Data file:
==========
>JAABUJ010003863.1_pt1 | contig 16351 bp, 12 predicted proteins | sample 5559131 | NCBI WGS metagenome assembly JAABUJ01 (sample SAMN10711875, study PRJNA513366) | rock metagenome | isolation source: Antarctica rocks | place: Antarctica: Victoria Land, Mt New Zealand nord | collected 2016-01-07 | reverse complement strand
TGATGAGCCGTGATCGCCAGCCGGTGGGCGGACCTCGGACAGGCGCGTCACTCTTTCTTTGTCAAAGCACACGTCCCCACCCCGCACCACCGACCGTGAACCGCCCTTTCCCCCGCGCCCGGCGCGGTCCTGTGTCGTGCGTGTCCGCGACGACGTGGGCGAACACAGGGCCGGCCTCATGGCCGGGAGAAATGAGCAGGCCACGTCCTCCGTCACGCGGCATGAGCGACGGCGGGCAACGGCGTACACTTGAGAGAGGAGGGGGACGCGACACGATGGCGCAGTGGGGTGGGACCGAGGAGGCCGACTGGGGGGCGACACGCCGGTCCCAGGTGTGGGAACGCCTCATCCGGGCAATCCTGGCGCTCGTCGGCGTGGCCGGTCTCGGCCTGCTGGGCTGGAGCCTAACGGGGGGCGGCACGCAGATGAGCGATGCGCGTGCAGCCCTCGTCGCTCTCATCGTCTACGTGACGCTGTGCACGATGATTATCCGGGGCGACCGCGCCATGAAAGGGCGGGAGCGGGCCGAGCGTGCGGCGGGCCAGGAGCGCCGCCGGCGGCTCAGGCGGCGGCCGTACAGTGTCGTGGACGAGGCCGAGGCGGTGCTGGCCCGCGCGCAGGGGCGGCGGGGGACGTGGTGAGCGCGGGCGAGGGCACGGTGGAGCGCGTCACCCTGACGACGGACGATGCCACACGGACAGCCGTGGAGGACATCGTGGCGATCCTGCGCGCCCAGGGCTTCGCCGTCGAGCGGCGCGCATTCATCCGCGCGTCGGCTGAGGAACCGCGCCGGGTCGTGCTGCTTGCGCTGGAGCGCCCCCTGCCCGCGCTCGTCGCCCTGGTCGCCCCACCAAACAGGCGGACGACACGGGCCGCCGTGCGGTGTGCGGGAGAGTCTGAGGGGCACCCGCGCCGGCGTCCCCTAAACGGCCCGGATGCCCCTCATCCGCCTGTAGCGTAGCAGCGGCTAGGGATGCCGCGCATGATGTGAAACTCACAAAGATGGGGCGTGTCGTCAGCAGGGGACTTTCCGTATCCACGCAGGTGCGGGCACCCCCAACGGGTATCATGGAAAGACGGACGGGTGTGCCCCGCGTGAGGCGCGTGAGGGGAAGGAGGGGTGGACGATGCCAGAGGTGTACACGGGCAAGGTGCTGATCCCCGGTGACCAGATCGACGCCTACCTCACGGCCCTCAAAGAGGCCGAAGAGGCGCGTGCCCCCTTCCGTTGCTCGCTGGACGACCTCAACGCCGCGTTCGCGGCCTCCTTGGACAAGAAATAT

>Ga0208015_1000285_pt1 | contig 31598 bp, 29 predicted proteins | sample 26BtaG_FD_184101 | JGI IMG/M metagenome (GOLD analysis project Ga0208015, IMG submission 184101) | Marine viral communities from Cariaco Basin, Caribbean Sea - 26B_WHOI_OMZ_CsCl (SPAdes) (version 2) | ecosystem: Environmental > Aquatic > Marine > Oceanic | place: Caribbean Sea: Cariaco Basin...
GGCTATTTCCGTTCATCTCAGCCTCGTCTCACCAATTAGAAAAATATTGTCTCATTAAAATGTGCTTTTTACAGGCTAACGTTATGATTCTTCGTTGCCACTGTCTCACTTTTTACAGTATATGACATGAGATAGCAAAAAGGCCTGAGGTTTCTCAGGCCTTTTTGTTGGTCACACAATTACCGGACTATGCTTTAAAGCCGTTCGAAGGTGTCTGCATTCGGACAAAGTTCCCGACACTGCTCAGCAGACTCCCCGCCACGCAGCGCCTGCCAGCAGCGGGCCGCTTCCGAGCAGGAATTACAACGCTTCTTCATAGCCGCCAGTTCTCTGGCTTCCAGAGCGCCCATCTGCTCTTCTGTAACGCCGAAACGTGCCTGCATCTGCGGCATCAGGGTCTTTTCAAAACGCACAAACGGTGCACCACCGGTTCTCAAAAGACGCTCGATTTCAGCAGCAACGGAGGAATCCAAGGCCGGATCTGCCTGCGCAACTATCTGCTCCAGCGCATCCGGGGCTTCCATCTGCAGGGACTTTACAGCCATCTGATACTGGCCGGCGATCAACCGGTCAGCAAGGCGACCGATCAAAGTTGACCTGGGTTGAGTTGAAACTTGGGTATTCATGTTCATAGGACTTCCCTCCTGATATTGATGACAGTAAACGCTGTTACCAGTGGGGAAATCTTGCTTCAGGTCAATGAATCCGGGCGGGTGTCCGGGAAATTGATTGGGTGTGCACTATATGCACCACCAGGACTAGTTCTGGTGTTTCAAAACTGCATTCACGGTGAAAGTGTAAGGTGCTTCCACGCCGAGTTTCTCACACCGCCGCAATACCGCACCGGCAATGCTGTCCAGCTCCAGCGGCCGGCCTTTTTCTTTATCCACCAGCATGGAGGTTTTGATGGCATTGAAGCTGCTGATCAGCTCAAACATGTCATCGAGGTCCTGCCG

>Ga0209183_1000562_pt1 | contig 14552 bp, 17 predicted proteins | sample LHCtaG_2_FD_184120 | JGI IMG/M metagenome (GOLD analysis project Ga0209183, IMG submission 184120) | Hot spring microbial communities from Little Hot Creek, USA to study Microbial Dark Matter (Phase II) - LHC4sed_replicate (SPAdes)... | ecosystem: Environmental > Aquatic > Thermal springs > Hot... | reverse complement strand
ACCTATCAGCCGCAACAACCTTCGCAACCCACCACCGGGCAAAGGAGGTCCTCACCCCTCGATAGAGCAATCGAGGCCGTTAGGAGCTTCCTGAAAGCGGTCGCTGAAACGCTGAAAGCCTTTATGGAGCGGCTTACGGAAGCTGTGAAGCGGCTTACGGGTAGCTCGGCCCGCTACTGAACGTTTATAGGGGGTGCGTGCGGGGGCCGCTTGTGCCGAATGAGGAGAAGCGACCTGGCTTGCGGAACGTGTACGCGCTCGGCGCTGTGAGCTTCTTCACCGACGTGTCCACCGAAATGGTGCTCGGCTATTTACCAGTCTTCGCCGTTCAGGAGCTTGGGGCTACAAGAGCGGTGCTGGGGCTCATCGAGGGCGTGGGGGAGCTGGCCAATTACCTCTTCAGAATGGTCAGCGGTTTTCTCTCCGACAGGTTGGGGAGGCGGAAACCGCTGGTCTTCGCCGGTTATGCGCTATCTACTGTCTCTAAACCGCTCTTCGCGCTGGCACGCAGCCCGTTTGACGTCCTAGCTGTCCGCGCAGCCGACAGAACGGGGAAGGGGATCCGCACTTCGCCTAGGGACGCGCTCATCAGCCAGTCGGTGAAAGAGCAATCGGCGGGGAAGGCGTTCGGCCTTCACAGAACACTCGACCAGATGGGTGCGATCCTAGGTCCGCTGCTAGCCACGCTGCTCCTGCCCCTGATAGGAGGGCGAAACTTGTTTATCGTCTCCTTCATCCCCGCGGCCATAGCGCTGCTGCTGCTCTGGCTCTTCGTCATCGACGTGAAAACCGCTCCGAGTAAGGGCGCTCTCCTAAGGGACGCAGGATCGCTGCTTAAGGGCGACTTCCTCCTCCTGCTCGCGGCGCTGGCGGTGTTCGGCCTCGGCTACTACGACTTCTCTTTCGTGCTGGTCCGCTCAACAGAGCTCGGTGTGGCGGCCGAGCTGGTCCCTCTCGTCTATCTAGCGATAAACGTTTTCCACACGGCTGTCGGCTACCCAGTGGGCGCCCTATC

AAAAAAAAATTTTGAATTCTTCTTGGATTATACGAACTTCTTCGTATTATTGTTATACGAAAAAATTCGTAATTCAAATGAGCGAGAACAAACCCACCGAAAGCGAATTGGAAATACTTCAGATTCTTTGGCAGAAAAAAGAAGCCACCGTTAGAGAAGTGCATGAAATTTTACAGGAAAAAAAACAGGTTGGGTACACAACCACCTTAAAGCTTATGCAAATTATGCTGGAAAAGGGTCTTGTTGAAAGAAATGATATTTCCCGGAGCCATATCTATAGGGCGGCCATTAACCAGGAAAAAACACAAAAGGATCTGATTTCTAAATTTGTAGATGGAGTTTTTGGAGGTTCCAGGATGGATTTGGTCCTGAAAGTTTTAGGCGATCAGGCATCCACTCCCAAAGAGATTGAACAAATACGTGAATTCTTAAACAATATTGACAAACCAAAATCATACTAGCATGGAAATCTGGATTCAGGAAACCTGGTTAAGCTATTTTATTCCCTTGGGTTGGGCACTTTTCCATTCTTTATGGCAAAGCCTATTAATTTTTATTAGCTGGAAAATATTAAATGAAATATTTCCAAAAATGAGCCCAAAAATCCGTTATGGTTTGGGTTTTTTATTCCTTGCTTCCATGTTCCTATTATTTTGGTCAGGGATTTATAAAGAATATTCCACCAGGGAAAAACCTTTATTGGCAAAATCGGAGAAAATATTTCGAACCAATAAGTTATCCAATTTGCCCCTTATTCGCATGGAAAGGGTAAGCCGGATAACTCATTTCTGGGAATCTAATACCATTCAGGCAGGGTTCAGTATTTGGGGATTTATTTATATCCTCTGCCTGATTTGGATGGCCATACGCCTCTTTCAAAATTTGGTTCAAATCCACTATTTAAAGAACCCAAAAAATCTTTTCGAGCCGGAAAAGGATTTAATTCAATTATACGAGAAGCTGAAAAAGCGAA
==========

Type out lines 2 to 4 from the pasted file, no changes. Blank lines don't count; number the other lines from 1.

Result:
TGATGAGCCGTGATCGCCAGCCGGTGGGCGGACCTCGGACAGGCGCGTCACTCTTTCTTTGTCAAAGCACACGTCCCCACCCCGCACCACCGACCGTGAACCGCCCTTTCCCCCGCGCCCGGCGCGGTCCTGTGTCGTGCGTGTCCGCGACGACGTGGGCGAACACAGGGCCGGCCTCATGGCCGGGAGAAATGAGCAGGCCACGTCCTCCGTCACGCGGCATGAGCGACGGCGGGCAACGGCGTACACTTGAGAGAGGAGGGGGACGCGACACGATGGCGCAGTGGGGTGGGACCGAGGAGGCCGACTGGGGGGCGACACGCCGGTCCCAGGTGTGGGAACGCCTCATCCGGGCAATCCTGGCGCTCGTCGGCGTGGCCGGTCTCGGCCTGCTGGGCTGGAGCCTAACGGGGGGCGGCACGCAGATGAGCGATGCGCGTGCAGCCCTCGTCGCTCTCATCGTCTACGTGACGCTGTGCACGATGATTATCCGGGGCGACCGCGCCATGAAAGGGCGGGAGCGGGCCGAGCGTGCGGCGGGCCAGGAGCGCCGCCGGCGGCTCAGGCGGCGGCCGTACAGTGTCGTGGACGAGGCCGAGGCGGTGCTGGCCCGCGCGCAGGGGCGGCGGGGGACGTGGTGAGCGCGGGCGAGGGCACGGTGGAGCGCGTCACCCTGACGACGGACGATGCCACACGGACAGCCGTGGAGGACATCGTGGCGATCCTGCGCGCCCAGGGCTTCGCCGTCGAGCGGCGCGCATTCATCCGCGCGTCGGCTGAGGAACCGCGCCGGGTCGTGCTGCTTGCGCTGGAGCGCCCCCTGCCCGCGCTCGTCGCCCTGGTCGCCCCACCAAACAGGCGGACGACACGGGCCGCCGTGCGGTGTGCGGGAGAGTCTGAGGGGCACCCGCGCCGGCGTCCCCTAAACGGCCCGGATGCCCCTCATCCGCCTGTAGCGTAGCAGCGGCTAGGGATGCCGCGCATGATGTGAAACTCACAAAGATGGGGCGTGTCGTCAGCAGGGGACTTTCCGTATCCACGCAGGTGCGGGCACCCCCAACGGGTATCATGGAAAGACGGACGGGTGTGCCCCGCGTGAGGCGCGTGAGGGGAAGGAGGGGTGGACGATGCCAGAGGTGTACACGGGCAAGGTGCTGATCCCCGGTGACCAGATCGACGCCTACCTCACGGCCCTCAAAGAGGCCGAAGAGGCGCGTGCCCCCTTCCGTTGCTCGCTGGACGACCTCAACGCCGCGTTCGCGGCCTCCTTGGACAAGAAATAT

>Ga0208015_1000285_pt1 | contig 31598 bp, 29 predicted proteins | sample 26BtaG_FD_184101 | JGI IMG/M metagenome (GOLD analysis project Ga0208015, IMG submission 184101) | Marine viral communities from Cariaco Basin, Caribbean Sea - 26B_WHOI_OMZ_CsCl (SPAdes) (version 2) | ecosystem: Environmental > Aquatic > Marine > Oceanic | place: Caribbean Sea: Cariaco Basin...
GGCTATTTCCGTTCATCTCAGCCTCGTCTCACCAATTAGAAAAATATTGTCTCATTAAAATGTGCTTTTTACAGGCTAACGTTATGATTCTTCGTTGCCACTGTCTCACTTTTTACAGTATATGACATGAGATAGCAAAAAGGCCTGAGGTTTCTCAGGCCTTTTTGTTGGTCACACAATTACCGGACTATGCTTTAAAGCCGTTCGAAGGTGTCTGCATTCGGACAAAGTTCCCGACACTGCTCAGCAGACTCCCCGCCACGCAGCGCCTGCCAGCAGCGGGCCGCTTCCGAGCAGGAATTACAACGCTTCTTCATAGCCGCCAGTTCTCTGGCTTCCAGAGCGCCCATCTGCTCTTCTGTAACGCCGAAACGTGCCTGCATCTGCGGCATCAGGGTCTTTTCAAAACGCACAAACGGTGCACCACCGGTTCTCAAAAGACGCTCGATTTCAGCAGCAACGGAGGAATCCAAGGCCGGATCTGCCTGCGCAACTATCTGCTCCAGCGCATCCGGGGCTTCCATCTGCAGGGACTTTACAGCCATCTGATACTGGCCGGCGATCAACCGGTCAGCAAGGCGACCGATCAAAGTTGACCTGGGTTGAGTTGAAACTTGGGTATTCATGTTCATAGGACTTCCCTCCTGATATTGATGACAGTAAACGCTGTTACCAGTGGGGAAATCTTGCTTCAGGTCAATGAATCCGGGCGGGTGTCCGGGAAATTGATTGGGTGTGCACTATATGCACCACCAGGACTAGTTCTGGTGTTTCAAAACTGCATTCACGGTGAAAGTGTAAGGTGCTTCCACGCCGAGTTTCTCACACCGCCGCAATACCGCACCGGCAATGCTGTCCAGCTCCAGCGGCCGGCCTTTTTCTTTATCCACCAGCATGGAGGTTTTGATGGCATTGAAGCTGCTGATCAGCTCAAACATGTCATCGAGGTCCTGCCG